Reproducing historic architectural details
When a train station's 120-year-old roof brackets decay, a carpenter braces the roof and constructs a detailed template to guide the restoration
The train station in Winona, Minn., had been in use since it was built in 1888. Part of its charm derived from the large, ornate roof brackets that supported a post-free 7-ft.-deep overhang. Cleverly designed, the once-sturdy brackets were embellished with scroll work, a curved brace, and other decorative details. However, two brackets most exposed to the elements were coming apart. The station’s owner, the Canadian Pacific Railroad, hired me to build replacements.
After the roof was temporarily braced, the brackets were removed. I conducted a postmortem and discovered that their failure was due to both design and decay.
The braces were just let into notches and were toenailed in place (no mortise-and-tenon joinery), though the curved brace flared out at the ends for a stronger connection. The paint also had not been maintained; water, sun, and organisms had all had their way with the wood.
My first step was to produce a template by tracing one of the original brackets. I used a 4×8 sheet of 1/2-in. MDO (medium-density overlay) for the template stock. MDO is light and strong, and it provides a smooth surface for tracing, marking, and writing notes. The bracket was too large to fit in the area of a 4×8 sheet, so I traced each of the four bracket pieces individually.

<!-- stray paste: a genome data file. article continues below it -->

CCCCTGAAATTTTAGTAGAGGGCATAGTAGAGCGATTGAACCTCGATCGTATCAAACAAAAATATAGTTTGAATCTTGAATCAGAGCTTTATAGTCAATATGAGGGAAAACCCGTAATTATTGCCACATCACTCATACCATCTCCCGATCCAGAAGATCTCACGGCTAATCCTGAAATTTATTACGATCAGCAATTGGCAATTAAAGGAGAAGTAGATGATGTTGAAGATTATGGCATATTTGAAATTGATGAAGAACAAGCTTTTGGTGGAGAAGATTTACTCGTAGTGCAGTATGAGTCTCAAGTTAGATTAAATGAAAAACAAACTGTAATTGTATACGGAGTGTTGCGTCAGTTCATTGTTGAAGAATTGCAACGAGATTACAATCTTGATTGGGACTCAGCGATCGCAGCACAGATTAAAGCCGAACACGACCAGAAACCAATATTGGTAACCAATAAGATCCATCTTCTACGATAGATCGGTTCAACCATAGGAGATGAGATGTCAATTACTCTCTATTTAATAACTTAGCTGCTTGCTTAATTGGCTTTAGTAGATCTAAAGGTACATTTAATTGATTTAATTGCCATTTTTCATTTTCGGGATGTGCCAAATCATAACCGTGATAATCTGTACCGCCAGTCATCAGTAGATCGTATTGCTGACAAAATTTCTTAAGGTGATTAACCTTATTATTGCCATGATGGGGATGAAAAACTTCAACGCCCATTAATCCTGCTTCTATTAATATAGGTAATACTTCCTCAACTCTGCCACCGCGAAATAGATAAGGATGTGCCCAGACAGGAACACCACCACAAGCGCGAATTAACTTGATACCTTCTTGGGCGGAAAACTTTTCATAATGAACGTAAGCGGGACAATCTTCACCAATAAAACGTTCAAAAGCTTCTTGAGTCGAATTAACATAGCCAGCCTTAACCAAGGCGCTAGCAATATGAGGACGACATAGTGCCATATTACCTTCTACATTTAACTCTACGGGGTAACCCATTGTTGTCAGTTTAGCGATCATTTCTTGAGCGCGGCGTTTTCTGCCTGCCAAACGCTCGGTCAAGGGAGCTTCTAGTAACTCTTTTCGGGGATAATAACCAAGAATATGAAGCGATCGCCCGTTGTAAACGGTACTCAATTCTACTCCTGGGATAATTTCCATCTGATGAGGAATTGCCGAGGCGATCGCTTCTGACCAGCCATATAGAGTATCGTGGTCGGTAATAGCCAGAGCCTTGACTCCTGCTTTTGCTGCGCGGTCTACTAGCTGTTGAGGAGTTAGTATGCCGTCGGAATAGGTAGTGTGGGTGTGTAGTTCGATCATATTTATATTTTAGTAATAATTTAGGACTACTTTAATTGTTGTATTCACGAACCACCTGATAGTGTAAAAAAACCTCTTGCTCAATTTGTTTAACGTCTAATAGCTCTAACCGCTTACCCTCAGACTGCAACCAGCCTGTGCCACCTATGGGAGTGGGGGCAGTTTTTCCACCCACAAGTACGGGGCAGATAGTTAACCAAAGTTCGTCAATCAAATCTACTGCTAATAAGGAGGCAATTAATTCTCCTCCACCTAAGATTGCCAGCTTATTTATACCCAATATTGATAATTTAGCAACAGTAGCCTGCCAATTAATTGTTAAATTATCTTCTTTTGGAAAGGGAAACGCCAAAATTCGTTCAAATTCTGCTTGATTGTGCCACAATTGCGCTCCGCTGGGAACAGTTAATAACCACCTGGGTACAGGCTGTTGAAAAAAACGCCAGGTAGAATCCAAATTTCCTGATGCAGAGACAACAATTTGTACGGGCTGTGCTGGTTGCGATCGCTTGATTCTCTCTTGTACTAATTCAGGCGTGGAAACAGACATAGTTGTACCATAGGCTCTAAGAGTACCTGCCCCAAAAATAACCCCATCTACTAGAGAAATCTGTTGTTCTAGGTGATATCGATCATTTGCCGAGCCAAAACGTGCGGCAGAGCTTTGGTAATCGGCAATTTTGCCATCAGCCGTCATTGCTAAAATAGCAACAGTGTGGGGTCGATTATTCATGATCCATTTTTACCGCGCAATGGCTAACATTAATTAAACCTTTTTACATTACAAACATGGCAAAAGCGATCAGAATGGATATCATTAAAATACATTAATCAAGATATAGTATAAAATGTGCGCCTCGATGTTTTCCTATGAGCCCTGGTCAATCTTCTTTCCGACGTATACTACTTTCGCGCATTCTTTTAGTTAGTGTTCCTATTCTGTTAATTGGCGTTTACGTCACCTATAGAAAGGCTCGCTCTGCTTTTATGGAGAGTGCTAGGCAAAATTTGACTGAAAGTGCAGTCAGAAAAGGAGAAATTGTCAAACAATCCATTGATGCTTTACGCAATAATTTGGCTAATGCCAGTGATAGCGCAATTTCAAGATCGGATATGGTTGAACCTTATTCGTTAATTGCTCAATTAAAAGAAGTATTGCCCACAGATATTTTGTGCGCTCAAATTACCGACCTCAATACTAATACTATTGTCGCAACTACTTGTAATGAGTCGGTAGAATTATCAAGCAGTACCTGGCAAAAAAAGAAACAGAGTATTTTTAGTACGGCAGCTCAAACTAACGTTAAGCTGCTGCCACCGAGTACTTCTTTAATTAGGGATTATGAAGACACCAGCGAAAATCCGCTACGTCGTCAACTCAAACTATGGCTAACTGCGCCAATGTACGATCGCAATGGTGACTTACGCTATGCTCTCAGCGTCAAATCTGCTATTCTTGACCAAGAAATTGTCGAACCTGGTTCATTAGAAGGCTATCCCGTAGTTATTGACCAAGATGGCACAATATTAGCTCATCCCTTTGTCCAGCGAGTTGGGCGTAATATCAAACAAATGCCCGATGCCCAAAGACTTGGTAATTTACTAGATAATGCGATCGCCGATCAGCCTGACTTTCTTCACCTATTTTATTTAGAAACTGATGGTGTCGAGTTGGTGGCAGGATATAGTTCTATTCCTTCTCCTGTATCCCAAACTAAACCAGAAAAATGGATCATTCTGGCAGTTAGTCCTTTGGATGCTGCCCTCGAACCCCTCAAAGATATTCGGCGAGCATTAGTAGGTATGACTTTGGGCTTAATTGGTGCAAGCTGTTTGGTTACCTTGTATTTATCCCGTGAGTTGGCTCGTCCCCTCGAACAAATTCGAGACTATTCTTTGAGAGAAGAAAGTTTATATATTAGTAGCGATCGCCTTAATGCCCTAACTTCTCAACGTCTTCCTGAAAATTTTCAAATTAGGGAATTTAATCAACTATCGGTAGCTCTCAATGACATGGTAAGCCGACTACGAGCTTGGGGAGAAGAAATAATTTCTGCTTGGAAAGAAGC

Each template piece was inscribed with measurements and marks indicating connecting points, extent of chamfers, and location of rosettes. I dry-biscuited the pieces together so that I could accurately transfer the design to the new stock. The original brackets were built of white pine from Minnesota’s “endless forest,” as it was known. I wanted to use material from my local sawmill, but clear white pine was neither affordable nor available. (Ironically, this town once provided white pine for places as far away as Denver and…